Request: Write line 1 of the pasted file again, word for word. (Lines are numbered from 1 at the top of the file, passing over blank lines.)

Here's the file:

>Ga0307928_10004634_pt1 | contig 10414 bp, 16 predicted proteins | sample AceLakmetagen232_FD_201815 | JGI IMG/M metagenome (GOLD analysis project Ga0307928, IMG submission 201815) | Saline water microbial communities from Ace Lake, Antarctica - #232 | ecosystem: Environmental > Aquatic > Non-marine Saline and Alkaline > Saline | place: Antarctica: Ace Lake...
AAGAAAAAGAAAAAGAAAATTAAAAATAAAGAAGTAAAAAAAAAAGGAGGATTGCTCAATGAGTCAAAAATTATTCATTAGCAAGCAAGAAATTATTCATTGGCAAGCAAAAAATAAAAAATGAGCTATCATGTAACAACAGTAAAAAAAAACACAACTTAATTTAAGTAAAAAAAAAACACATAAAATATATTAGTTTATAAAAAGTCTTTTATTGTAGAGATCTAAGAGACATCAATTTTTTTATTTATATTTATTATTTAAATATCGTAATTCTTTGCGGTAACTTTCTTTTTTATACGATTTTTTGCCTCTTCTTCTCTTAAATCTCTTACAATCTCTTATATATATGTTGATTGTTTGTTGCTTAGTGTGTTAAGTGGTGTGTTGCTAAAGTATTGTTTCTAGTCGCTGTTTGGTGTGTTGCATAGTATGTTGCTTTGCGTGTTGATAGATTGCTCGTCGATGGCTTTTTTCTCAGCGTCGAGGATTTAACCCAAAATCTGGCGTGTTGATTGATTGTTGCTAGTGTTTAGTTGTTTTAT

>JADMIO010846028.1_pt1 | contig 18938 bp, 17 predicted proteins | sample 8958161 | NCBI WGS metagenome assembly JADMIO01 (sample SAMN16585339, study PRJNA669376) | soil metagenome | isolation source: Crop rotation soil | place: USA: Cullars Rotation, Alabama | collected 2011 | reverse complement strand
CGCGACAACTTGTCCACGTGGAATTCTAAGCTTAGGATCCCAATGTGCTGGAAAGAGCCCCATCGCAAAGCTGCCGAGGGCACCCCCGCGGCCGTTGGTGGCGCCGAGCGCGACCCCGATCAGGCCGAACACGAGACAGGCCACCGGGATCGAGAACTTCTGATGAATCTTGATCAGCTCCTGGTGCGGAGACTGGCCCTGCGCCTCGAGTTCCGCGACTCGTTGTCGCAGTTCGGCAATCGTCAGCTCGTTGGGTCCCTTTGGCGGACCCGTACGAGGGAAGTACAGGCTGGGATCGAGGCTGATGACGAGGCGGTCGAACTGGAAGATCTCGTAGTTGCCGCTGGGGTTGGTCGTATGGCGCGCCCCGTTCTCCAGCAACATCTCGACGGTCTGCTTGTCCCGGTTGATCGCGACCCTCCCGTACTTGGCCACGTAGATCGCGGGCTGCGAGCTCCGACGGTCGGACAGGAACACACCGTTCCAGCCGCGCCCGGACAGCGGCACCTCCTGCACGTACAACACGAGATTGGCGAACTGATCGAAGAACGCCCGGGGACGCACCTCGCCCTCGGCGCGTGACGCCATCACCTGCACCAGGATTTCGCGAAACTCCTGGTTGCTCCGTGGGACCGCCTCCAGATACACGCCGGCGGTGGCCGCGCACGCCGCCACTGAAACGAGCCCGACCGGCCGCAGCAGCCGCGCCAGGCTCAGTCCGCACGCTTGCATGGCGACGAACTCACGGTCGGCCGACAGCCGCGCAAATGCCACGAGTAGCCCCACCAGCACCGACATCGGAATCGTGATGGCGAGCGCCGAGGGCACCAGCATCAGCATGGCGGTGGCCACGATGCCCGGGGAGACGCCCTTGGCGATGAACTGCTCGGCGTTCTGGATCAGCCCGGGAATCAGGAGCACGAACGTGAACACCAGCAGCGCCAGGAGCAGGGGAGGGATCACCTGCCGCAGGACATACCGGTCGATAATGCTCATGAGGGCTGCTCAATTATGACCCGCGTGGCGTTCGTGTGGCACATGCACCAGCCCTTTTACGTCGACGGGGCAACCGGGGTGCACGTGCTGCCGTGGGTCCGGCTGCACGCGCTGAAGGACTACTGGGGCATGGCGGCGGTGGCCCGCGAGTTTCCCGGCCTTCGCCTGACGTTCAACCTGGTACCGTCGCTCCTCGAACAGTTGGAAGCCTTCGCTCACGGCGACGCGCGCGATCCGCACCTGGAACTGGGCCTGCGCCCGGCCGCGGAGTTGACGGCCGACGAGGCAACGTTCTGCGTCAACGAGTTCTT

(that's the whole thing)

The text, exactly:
>Ga0307928_10004634_pt1 | contig 10414 bp, 16 predicted proteins | sample AceLakmetagen232_FD_201815 | JGI IMG/M metagenome (GOLD analysis project Ga0307928, IMG submission 201815) | Saline water microbial communities from Ace Lake, Antarctica - #232 | ecosystem: Environmental > Aquatic > Non-marine Saline and Alkaline > Saline | place: Antarctica: Ace Lake...